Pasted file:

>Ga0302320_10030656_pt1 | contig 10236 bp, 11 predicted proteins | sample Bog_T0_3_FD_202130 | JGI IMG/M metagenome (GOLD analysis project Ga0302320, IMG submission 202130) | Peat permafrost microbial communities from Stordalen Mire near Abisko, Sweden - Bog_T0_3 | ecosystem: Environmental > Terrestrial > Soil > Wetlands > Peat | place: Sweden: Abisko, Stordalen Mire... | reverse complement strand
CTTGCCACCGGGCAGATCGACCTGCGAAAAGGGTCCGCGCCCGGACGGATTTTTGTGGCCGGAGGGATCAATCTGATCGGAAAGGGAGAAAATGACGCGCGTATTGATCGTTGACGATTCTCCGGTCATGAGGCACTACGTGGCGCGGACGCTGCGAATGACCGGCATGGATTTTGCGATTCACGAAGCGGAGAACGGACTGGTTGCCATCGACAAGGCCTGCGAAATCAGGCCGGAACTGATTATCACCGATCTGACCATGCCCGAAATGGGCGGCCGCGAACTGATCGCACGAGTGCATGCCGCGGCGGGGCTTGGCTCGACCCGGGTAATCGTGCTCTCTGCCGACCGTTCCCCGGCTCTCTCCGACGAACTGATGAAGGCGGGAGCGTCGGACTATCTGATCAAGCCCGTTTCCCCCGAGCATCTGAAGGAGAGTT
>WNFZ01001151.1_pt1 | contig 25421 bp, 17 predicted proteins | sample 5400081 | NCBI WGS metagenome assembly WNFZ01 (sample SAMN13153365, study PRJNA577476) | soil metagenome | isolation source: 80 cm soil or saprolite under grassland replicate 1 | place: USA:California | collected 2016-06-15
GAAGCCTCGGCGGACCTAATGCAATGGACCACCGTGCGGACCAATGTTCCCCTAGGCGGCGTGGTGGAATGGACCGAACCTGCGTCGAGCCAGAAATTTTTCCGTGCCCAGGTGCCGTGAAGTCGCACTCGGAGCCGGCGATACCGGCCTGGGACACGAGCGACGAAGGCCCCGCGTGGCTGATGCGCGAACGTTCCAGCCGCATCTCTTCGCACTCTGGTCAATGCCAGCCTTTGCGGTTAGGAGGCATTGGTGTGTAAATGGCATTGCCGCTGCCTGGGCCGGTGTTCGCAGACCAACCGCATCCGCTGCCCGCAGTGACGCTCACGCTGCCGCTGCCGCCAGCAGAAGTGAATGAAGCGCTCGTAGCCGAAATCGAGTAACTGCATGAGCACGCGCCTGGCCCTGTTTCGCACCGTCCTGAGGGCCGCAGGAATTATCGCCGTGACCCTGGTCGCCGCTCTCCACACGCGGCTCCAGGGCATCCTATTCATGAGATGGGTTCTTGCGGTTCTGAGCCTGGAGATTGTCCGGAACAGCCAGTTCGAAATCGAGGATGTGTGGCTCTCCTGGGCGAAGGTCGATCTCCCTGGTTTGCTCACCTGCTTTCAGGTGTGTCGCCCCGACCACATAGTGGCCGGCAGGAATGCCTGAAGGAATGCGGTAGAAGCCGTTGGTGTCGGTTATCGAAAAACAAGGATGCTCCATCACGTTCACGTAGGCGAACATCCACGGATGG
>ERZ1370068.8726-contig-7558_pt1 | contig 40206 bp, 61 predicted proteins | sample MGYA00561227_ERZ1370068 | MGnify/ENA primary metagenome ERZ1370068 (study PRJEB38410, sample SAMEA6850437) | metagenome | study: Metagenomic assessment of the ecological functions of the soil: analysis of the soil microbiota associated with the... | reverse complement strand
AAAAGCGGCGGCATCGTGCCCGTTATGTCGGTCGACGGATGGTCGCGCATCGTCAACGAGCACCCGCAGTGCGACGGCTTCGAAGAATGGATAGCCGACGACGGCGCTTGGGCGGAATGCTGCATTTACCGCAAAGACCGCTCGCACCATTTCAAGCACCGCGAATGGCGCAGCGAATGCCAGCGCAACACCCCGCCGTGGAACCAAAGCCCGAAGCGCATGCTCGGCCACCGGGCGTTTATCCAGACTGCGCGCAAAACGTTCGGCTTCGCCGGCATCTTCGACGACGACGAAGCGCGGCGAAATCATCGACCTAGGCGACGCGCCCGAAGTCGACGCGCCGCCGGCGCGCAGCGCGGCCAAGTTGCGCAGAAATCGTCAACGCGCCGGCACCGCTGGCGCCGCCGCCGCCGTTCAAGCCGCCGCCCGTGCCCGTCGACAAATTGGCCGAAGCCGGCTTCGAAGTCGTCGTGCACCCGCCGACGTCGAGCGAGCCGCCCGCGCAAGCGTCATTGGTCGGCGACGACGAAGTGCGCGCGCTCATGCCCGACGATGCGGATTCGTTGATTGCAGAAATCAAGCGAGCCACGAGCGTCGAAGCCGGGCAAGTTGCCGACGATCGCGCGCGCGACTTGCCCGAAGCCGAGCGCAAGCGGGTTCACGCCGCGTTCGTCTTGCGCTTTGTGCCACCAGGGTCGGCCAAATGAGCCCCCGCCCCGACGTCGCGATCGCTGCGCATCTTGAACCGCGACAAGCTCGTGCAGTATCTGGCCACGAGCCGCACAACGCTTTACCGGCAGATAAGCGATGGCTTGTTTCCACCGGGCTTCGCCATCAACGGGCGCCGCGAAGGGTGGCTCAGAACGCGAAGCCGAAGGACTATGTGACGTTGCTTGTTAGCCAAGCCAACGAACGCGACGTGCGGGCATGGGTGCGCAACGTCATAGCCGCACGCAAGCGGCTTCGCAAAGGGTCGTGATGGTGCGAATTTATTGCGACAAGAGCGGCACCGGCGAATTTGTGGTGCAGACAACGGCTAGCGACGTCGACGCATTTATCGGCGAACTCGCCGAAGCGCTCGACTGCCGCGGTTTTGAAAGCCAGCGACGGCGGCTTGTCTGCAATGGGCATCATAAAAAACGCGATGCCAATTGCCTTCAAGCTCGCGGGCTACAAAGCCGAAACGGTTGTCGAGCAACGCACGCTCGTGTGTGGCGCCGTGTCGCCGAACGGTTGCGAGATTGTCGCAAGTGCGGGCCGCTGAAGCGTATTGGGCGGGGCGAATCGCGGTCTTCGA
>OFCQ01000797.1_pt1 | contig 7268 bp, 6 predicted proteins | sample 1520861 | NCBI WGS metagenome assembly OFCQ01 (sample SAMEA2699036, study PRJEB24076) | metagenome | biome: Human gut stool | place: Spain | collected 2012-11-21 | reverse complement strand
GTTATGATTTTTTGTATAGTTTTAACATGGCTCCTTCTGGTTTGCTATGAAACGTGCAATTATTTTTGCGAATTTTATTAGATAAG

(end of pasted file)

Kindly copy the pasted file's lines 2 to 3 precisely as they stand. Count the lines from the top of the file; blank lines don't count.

CTTGCCACCGGGCAGATCGACCTGCGAAAAGGGTCCGCGCCCGGACGGATTTTTGTGGCCGGAGGGATCAATCTGATCGGAAAGGGAGAAAATGACGCGCGTATTGATCGTTGACGATTCTCCGGTCATGAGGCACTACGTGGCGCGGACGCTGCGAATGACCGGCATGGATTTTGCGATTCACGAAGCGGAGAACGGACTGGTTGCCATCGACAAGGCCTGCGAAATCAGGCCGGAACTGATTATCACCGATCTGACCATGCCCGAAATGGGCGGCCGCGAACTGATCGCACGAGTGCATGCCGCGGCGGGGCTTGGCTCGACCCGGGTAATCGTGCTCTCTGCCGACCGTTCCCCGGCTCTCTCCGACGAACTGATGAAGGCGGGAGCGTCGGACTATCTGATCAAGCCCGTTTCCCCCGAGCATCTGAAGGAGAGTT
>WNFZ01001151.1_pt1 | contig 25421 bp, 17 predicted proteins | sample 5400081 | NCBI WGS metagenome assembly WNFZ01 (sample SAMN13153365, study PRJNA577476) | soil metagenome | isolation source: 80 cm soil or saprolite under grassland replicate 1 | place: USA:California | collected 2016-06-15